Rank in q refers to the number of arguments a function takes – or the number of indices you can use to index an array. Because Apply and Index have the same syntax, functions and lists are syntactically interchangeable in many contexts, reflecting a key insight at the heart of q. (For example using lists and dictionaries with iterators.) So both functions and data structures have rank.
Most kdb+ data structures have rank 0, 1, or 2. (Atoms have rank 0: they can’t be indexed.) In q’s ancestor languages APL and J, functions take no more than two arguments, but the languages make more elaborate provision for higher-rank arrays.
In APL and J the term rank refers to how a function partitions its arguments. For example Equal = compares items atom by atom. We say it has implicit atomic iteration, or just that it is atomic; in APL terms it has rank 0. On the other hand while Index At@ has atomic iteration through its right argument (is right atomic) it treats its left argument as a list, no matter how complex its items. An APLer would say Index At has left rank 1 and right rank 0. And Match~ has no implicit iteration at all; it compares its left and right arguments in their entirety. An APLer would say it has infinite rank.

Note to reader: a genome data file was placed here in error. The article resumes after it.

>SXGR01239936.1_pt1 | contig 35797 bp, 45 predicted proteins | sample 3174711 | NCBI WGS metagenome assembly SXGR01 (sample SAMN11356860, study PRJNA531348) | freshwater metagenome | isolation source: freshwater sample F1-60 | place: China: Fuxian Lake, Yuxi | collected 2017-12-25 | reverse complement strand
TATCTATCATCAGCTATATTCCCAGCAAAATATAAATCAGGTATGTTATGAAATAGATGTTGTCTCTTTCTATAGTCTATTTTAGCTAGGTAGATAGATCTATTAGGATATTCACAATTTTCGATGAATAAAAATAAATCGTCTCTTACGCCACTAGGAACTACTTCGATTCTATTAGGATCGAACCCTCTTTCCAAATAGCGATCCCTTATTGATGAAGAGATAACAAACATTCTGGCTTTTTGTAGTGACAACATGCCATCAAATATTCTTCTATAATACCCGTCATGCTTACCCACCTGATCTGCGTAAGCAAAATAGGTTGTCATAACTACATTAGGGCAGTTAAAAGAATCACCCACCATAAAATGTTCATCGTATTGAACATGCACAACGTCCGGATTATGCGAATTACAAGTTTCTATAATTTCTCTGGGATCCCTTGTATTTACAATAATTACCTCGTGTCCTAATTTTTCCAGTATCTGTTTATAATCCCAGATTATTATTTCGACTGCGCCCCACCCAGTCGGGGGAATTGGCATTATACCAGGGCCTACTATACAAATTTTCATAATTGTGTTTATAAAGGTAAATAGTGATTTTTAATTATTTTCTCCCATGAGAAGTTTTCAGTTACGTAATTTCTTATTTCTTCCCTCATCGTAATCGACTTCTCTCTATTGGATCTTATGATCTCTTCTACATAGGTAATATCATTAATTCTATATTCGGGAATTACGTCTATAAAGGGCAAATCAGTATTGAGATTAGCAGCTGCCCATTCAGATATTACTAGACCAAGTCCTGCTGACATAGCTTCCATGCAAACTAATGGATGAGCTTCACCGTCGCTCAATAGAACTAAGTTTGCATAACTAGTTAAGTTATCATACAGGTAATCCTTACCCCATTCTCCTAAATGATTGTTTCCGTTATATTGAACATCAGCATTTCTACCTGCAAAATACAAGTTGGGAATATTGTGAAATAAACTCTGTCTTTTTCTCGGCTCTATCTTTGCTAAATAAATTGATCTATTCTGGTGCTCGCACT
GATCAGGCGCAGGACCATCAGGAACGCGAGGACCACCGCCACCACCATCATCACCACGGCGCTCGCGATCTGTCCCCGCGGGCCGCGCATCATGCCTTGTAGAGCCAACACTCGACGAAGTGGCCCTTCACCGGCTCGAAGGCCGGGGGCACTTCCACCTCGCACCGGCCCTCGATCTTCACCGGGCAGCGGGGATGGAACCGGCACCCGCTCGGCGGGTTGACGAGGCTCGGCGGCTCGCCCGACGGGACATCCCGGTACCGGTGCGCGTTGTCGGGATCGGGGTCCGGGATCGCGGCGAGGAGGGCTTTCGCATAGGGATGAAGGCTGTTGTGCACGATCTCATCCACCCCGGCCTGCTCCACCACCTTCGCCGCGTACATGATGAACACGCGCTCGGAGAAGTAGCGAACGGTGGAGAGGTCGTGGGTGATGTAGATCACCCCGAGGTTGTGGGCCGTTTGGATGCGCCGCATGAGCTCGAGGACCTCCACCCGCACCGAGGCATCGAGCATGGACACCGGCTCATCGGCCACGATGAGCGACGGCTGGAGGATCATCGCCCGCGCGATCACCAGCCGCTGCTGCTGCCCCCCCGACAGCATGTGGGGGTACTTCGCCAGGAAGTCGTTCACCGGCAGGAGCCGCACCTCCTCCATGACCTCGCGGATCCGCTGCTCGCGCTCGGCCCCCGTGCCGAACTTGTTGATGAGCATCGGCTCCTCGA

And we care because? APL and J have a rank operator. It modifies the way functions – primitive or user-defined – iterate through their arguments. In an earlier episode of the Array Cast, Joel Kaplan told how Arthur Whitney, the designer of q, discovered that many primitive functions could be defined from others by applying the rank operator. In the end, J then APL and BQN got the rank operator, and q did not.
The latest episode of the Array Cast explores rank and leading-axis theory. While q does not have a rank operator, it is illuminating to consider the ways in which problems can be solved merely by altering how a function iterates through its arguments.